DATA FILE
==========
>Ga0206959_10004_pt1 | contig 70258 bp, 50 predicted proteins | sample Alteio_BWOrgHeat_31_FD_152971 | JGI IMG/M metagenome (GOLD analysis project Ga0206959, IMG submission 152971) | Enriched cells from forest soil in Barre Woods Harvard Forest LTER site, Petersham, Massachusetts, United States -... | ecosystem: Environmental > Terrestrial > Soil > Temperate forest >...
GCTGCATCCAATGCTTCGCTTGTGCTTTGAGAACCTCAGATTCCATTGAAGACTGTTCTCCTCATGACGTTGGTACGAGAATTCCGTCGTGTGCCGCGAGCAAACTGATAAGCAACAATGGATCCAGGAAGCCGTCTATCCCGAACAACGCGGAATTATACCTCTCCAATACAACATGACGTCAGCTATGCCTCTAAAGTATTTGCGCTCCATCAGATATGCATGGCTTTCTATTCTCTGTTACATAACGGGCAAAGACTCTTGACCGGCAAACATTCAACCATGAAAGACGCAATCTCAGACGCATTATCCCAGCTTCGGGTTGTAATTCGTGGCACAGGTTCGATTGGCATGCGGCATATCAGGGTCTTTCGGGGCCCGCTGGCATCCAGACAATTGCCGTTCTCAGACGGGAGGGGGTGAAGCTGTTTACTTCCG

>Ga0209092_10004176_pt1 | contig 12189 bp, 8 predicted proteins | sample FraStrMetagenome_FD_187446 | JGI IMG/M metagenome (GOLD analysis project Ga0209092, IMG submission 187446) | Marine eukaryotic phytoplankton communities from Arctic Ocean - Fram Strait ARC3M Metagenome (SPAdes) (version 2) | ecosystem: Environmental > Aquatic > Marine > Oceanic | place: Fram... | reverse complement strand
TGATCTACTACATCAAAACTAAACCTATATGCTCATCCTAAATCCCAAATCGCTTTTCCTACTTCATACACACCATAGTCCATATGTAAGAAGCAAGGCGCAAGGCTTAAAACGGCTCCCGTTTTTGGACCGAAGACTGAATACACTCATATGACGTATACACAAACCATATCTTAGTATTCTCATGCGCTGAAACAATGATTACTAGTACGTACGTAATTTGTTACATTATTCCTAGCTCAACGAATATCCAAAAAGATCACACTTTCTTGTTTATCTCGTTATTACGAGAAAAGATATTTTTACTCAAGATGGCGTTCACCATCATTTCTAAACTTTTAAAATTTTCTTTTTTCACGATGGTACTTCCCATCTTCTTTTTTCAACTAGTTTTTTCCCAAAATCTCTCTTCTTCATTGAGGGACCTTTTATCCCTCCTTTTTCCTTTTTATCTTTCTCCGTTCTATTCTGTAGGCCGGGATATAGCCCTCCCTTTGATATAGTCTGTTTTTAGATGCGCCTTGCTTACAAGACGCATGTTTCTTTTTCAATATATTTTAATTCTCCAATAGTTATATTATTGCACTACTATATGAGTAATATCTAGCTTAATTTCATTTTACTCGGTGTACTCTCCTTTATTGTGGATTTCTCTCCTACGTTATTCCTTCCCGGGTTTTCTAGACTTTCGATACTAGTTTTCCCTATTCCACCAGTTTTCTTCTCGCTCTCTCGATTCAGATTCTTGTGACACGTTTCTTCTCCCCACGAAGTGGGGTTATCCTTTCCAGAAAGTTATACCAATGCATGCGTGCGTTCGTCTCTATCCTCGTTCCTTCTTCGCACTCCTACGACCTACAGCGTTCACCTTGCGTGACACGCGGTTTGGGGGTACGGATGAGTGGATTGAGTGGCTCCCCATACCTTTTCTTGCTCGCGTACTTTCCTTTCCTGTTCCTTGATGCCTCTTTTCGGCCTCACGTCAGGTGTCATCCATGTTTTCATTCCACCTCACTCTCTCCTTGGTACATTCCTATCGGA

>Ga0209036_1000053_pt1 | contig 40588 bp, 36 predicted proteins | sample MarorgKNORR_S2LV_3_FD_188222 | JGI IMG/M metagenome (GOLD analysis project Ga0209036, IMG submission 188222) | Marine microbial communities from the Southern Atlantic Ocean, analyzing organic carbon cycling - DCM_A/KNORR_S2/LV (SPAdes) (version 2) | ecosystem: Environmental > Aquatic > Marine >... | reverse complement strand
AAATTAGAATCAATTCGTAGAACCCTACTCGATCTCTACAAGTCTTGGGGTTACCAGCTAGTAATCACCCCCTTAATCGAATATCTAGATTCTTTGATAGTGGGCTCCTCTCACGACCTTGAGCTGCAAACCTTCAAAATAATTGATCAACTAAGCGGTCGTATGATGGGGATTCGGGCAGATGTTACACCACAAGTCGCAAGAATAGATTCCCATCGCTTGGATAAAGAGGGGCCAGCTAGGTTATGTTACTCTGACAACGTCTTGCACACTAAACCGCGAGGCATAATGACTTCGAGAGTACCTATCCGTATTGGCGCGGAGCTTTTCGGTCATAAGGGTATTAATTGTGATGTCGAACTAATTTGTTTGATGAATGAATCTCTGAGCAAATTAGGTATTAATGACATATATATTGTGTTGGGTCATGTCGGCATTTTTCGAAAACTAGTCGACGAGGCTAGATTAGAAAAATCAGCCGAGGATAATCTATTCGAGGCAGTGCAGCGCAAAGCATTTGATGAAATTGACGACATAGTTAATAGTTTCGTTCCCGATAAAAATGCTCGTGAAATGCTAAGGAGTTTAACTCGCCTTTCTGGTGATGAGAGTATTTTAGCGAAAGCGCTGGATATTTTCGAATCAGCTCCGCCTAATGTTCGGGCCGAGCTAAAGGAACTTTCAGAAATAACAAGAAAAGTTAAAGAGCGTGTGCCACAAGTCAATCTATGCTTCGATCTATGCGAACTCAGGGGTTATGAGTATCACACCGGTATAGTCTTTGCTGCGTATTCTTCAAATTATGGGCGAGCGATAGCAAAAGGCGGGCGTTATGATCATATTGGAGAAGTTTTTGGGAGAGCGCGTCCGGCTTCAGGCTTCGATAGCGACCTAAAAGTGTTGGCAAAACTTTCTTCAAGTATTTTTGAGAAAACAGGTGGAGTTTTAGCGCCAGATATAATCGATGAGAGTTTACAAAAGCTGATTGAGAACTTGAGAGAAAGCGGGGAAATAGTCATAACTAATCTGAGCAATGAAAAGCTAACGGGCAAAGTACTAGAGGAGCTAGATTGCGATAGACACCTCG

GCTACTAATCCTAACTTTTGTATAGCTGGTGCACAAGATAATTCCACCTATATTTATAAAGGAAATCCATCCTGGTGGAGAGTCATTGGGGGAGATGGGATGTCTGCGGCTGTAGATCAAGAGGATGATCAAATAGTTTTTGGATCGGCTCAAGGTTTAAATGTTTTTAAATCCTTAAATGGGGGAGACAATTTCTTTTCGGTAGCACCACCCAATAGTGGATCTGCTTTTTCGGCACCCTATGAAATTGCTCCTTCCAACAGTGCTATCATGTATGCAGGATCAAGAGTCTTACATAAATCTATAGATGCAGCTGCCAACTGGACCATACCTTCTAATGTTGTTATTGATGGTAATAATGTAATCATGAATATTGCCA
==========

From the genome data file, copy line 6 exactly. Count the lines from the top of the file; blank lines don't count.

AAATTAGAATCAATTCGTAGAACCCTACTCGATCTCTACAAGTCTTGGGGTTACCAGCTAGTAATCACCCCCTTAATCGAATATCTAGATTCTTTGATAGTGGGCTCCTCTCACGACCTTGAGCTGCAAACCTTCAAAATAATTGATCAACTAAGCGGTCGTATGATGGGGATTCGGGCAGATGTTACACCACAAGTCGCAAGAATAGATTCCCATCGCTTGGATAAAGAGGGGCCAGCTAGGTTATGTTACTCTGACAACGTCTTGCACACTAAACCGCGAGGCATAATGACTTCGAGAGTACCTATCCGTATTGGCGCGGAGCTTTTCGGTCATAAGGGTATTAATTGTGATGTCGAACTAATTTGTTTGATGAATGAATCTCTGAGCAAATTAGGTATTAATGACATATATATTGTGTTGGGTCATGTCGGCATTTTTCGAAAACTAGTCGACGAGGCTAGATTAGAAAAATCAGCCGAGGATAATCTATTCGAGGCAGTGCAGCGCAAAGCATTTGATGAAATTGACGACATAGTTAATAGTTTCGTTCCCGATAAAAATGCTCGTGAAATGCTAAGGAGTTTAACTCGCCTTTCTGGTGATGAGAGTATTTTAGCGAAAGCGCTGGATATTTTCGAATCAGCTCCGCCTAATGTTCGGGCCGAGCTAAAGGAACTTTCAGAAATAACAAGAAAAGTTAAAGAGCGTGTGCCACAAGTCAATCTATGCTTCGATCTATGCGAACTCAGGGGTTATGAGTATCACACCGGTATAGTCTTTGCTGCGTATTCTTCAAATTATGGGCGAGCGATAGCAAAAGGCGGGCGTTATGATCATATTGGAGAAGTTTTTGGGAGAGCGCGTCCGGCTTCAGGCTTCGATAGCGACCTAAAAGTGTTGGCAAAACTTTCTTCAAGTATTTTTGAGAAAACAGGTGGAGTTTTAGCGCCAGATATAATCGATGAGAGTTTACAAAAGCTGATTGAGAACTTGAGAGAAAGCGGGGAAATAGTCATAACTAATCTGAGCAATGAAAAGCTAACGGGCAAAGTACTAGAGGAGCTAGATTGCGATAGACACCTCG